Throughout the 1950s and early 60s, international automobile racing was largely dominated by Ferrari. Then Ford teamed up with a little-known race shop owned by a Texan named Carroll Shelby to create the Cobra. Suddenly, an American-produced car started taking center stage in the racing scene. General Motors - clearly envious of Ford’s wildly successful entry into racing - wanted to outdo its rival... and so the Cheetah was born. Radical in appearance, only twenty three (some believe fewer) of these potent machines were built. Very few Cheetahs survive today. On May 10th in New York City, Guernsey’s will be auctioning the most historic, fastest, and most original one.
In the car collecting world, originality is paramount. Today, the majority of vintage collector cars have, in whole or in part, been restored by their owners. As cars change hands from one collector to another, modifications and additional restorative work are often performed. What frequently results is a beautiful looking car made up of rebuilt, refinished or replaced parts.
Devotees of public television’s Antiques Roadshow know full well the importance of originality when it comes to almost any kind of collectible. For example, one would rather have an un-refinished early 19th century chest of drawers complete with nicks and chips and a fine vintage patina than a refinished chest, no matter how nice it looks. And so it is with the Cheetah Guernsey’s will be selling at unreserved auction. It is as original as it can get, and has had only a single owner since 1965!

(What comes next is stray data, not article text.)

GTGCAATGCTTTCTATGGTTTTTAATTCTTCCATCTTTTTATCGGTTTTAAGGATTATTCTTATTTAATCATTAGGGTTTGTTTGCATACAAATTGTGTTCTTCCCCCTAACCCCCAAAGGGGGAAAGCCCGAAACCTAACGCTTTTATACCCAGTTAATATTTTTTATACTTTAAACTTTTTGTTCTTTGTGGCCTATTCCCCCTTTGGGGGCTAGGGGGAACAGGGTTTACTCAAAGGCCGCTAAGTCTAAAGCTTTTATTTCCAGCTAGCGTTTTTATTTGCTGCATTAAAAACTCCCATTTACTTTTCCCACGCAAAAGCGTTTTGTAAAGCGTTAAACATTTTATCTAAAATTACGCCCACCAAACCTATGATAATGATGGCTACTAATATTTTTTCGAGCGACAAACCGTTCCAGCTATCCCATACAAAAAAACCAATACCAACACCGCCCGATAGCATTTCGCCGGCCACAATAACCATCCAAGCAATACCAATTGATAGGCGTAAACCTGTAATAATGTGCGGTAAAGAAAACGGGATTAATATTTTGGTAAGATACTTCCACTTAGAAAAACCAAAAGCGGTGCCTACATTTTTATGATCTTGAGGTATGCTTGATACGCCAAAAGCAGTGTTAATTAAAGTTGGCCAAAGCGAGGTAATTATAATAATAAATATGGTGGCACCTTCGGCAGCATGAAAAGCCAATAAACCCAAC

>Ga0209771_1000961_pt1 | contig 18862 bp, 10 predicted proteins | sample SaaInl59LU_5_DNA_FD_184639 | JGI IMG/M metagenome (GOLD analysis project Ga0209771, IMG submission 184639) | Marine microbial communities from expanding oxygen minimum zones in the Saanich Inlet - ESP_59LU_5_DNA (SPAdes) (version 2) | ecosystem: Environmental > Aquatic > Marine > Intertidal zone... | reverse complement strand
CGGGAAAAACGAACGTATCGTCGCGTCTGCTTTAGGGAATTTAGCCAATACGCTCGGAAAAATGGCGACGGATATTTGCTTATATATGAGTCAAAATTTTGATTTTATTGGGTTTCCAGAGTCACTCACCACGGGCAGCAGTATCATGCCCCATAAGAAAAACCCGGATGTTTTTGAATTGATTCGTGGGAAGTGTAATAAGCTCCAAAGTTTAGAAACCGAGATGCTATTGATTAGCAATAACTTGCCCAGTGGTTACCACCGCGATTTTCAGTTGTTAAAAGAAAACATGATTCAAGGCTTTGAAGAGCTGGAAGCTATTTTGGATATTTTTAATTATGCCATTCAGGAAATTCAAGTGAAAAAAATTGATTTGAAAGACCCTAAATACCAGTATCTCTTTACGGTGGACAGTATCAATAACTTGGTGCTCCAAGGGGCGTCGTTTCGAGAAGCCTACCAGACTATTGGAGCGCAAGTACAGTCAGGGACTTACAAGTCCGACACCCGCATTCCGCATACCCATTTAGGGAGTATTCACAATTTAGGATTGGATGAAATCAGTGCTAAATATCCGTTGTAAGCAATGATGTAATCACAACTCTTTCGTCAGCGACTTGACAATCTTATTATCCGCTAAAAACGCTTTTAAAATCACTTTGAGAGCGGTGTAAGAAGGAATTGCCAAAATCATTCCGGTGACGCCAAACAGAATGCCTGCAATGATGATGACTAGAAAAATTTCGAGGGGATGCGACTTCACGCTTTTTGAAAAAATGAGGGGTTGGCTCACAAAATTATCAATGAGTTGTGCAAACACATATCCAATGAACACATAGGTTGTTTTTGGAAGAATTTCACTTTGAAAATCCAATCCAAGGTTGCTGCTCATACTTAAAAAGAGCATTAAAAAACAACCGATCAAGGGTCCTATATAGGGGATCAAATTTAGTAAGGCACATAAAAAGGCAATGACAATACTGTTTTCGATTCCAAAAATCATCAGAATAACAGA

Built in 1963 as one of the first Cheetahs ever made (evidence suggests that following two prototypes, this was one of the very next cars built, or fourth overall), this was the car chosen to demonstrate the Cheetah’s potential when it raced that same year at Daytona. Clocked at a record-setting, and quite astounding, 215 miles-per-hour, it exceeded the Cobra and just about anything else on four wheels. Powered by a fuel-injected Chevrolet Corvette engine, the car was dynamite. Unfortunately, business decisions within General Motors caused a shift in thinking and the race car project was abandoned.
In 1981, a twelve-page article appeared about the development and history of the Cheetah in Automobile Quarterly, arguably the finest automotive publication ever created. Adorning those twelve pages were many pictures of only one Cheetah, the one that will soon be crossing the auction block. Approaching his 80th year, the Ohio gentleman who acquired this stunning car back when it was just about new, is now parting with it. His Cheetah has meant the world to him, but on May 10th it will find a new owner. For a brief moment more than half a century ago, this fantastic machine demonstrated the potential to change the world of automotive racing. In new hands, it can breathe fire again!
On May 4/5, the Cheetah will be displayed at Lime Rock, the beautiful race course in northwestern Connecticut. It will then be delivered to 93rd Street and Park Avenue in New York City where it will be on view May 10th from 10AM until the 6PM auction.
For more complete information, please visit www.guernseys.com or contact the New York auction house.